When Yakima County entered modified Phase 1 of the state’s reopening plan and restaurants could offer outdoor dining, The Lab was ready.
Owners of The Lab, which was open just a month before the COVID-19 pandemic hit the Yakima Valley, had been working with the Yakima Health District and the Yakima County Development Association on a safety plan that would meet social distancing and sanitation requirements.
But owner Shawn Niles aimed to do more than the bare minimum: The tables are more than 6 feet apart. They have masks on hand for anyone without one. They mapped out a layout in and out of the store to minimize close physical contact between customers and staff as much as possible.
“We want everyone to know we take safety seriously,” Niles said.
Still, that hasn’t been enough for customers to rush back to The Lab when it began offering outdoor seating earlier this month. Even with just a handful of tables, The Lab has never been full at any given time, Niles said. During one lunch service last week, only three customers opted to eat at the restaurant. Most of the restaurant’s sales are still takeout orders.
“I think people are still very nervous about coming out,” Niles said.
Indeed, restaurants and customers have shown extreme caution in ramping up even outdoor dining. Some Yakima Valley restaurants have been slow in offering outdoor dining, and some have decided to opt out for now and continue offering takeout.
Kesong Wang, owner of Kyoto and Captain Crab and Ramen, said he’s waiting for when the county enters Phase 2 and restaurants can resume indoor dining at 50% capacity.
Captain Crab and Ramen, a Cajun and ramen restaurant is at The Orchards shopping center at 72nd Avenue and Tieton Drive, doesn’t have any outdoor dining space.
Kyoto, in a shopping center just west of 24th and Washington avenues, does have an outdoor patio. Still, Wang said customers would be missing out on a vital part of the restaurant’s experience: having a chef cook in front of them on a hibachi grill.
He is also concerned about the impact of dust and dirt from construction activity nearby.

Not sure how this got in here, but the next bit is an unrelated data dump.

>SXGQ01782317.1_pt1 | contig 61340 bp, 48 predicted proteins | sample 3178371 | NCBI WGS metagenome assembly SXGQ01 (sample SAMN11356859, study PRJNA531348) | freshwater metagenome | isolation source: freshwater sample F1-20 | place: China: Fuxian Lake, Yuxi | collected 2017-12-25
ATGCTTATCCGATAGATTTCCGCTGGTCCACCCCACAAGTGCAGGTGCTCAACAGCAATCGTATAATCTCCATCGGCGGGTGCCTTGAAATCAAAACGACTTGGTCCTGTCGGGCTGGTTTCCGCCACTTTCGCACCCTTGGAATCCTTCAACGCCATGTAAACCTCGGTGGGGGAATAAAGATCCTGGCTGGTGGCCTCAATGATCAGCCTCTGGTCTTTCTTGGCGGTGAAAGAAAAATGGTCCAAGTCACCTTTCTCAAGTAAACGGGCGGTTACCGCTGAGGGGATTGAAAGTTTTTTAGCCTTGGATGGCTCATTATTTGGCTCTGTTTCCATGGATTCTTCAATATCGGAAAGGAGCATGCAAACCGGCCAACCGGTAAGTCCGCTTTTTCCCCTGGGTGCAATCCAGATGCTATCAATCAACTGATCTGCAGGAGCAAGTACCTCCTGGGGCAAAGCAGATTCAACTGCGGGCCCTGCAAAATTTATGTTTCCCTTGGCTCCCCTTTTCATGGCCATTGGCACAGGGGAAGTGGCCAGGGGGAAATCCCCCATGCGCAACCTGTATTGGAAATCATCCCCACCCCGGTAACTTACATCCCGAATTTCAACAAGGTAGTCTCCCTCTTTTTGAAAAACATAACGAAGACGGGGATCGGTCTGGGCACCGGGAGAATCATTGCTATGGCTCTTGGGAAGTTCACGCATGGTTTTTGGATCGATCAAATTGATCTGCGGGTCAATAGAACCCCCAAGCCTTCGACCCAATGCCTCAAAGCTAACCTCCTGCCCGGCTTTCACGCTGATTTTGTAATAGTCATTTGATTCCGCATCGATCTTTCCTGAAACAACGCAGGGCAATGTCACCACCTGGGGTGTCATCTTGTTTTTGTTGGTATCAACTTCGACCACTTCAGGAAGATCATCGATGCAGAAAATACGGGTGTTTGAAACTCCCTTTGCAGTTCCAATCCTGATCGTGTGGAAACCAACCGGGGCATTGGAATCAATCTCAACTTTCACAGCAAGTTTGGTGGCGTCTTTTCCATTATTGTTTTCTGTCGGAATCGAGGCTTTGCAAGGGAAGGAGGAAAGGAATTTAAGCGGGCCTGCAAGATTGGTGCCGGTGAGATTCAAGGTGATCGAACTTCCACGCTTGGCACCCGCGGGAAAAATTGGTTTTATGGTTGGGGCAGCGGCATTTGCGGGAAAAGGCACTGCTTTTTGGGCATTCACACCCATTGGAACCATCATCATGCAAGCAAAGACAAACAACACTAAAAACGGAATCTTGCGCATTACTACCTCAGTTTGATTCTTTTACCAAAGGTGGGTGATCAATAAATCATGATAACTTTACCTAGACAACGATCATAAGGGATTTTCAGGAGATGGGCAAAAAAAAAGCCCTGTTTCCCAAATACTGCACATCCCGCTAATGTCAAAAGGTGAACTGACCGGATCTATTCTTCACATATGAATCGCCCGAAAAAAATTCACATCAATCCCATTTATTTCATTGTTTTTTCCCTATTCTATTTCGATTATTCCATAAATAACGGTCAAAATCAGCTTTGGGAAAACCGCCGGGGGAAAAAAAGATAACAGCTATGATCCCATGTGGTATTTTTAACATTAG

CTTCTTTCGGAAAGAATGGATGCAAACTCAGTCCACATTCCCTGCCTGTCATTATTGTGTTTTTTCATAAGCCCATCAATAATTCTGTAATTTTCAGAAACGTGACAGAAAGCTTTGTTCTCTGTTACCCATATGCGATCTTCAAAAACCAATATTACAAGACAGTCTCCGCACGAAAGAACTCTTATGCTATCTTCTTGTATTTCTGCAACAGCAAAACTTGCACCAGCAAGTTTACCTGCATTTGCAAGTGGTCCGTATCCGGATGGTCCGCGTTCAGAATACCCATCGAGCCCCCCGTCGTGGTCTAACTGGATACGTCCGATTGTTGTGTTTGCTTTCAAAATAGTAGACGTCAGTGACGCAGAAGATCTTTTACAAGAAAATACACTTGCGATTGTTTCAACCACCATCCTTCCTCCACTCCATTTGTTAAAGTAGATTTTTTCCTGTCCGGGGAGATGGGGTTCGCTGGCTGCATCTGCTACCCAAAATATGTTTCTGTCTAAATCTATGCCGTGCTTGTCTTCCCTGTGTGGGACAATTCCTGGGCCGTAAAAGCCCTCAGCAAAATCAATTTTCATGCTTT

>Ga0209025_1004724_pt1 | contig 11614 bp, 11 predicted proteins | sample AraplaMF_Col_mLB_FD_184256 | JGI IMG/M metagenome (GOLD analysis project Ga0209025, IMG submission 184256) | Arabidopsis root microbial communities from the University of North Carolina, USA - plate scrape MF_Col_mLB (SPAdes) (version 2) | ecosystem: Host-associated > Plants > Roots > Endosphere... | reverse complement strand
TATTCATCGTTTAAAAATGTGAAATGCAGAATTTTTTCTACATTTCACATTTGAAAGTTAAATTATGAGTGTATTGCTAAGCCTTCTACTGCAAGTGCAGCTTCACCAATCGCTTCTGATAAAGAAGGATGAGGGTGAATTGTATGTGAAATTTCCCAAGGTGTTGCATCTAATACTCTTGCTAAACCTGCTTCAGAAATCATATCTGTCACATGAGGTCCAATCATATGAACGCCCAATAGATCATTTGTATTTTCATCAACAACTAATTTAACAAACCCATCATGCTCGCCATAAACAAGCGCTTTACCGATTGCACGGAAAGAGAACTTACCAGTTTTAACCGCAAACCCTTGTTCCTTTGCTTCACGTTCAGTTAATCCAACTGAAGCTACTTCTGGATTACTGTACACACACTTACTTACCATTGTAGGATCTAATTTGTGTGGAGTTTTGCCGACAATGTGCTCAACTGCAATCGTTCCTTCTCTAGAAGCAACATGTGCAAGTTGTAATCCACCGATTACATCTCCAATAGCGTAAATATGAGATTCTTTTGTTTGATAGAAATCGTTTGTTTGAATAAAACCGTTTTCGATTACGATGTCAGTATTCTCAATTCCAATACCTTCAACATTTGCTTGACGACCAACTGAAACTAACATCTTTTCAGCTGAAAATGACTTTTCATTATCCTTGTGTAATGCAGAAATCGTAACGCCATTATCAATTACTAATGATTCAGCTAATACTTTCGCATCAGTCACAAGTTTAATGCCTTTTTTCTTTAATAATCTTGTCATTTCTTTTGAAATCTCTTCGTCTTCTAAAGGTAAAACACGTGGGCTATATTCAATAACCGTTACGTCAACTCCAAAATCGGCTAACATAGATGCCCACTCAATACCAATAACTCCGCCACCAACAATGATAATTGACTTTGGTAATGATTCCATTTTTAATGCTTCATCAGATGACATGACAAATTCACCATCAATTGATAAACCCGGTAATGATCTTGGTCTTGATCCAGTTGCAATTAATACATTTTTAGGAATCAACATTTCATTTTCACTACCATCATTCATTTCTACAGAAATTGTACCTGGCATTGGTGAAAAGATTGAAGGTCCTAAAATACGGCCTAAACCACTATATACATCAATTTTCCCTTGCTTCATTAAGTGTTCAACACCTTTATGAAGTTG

“I want the customers feeling like, ‘Oh yeah, we’re taking care of them,’” he said.
While takeout sales have been far below what they were before COVID-19, it’s enough to cover his costs.
“It’s only about half (of sales), but it’s still OK,” he said.
While some consumers are warming up to restaurant dining, most consumers still aren’t ready to do so, according to ongoing research from Washington State University’s hospitality and business management school.
Researchers have been surveying consumers every few weeks since early May about their comfort level in returning to restaurants and hotels.
Out of 811 consumers surveyed nationwide between June 15-20, about 26% had eaten out at least once in the previous week. Just 6.5% said they had more than one meal out.
And overall, about 55.1% said they were very unlikely or unlikely to dine out immediately.
WSU recently survey 810 consumers during the first full week of July to update the study. The complete data report was not available before publication, but Dogan Gursoy, a WSU hospitality business management professor who was involved with the research, provided several statistics.
The most notable statistic is that 21.7% of those surveyed said they would be comfortable dining in a restaurant when a vaccine is available. That is a noteworthy jump from 14.8% from about four weeks ago.
Also, the percentage of consumers saying they wanted other customers to wear masks increased from 47% to 54%.
Rising case counts nationwide and publicized incidents of customers acting belligerently when asked to wear a mask have made people uneasy about eating out, Gursoy said.
“If they feel they’re not in control and they don’t trust their environment, there will be fewer people frequenting (restaurants),” he said.
Mask up to open up
In Yakima County, restaurants and other businesses have promoted a “Mask up to open up” campaign advocating for people to wear masks to reduce infection and increase more business activity. Mask use in public has dramatically increased, from 35% over the Memorial Day weekend to 95% in early July, based on community surveys released by the health district.
Restaurants that have been able to reopen have stressed to customers on social media and elsewhere the importance of following safety measures.
Niles said his focus is not dwelling on the negative aspects of COVID-19 but encouraging diners to patronize local businesses, including his, whenever they can.
A few months ago, Niles co-developed a program where customers received discounts from one restaurant if they ordered takeout from another local participating restaurant.
Customers who aren’t ready to eat out in public will be more apt to support any restaurant if a connection is maintained, even if it’s a brief interaction when the customer picks up a takeout order, Niles said.
“They know they’re going to have a great experience with the people they’re interacting with,” Niles said. “Based on that, they’ll have a great experience with the food.”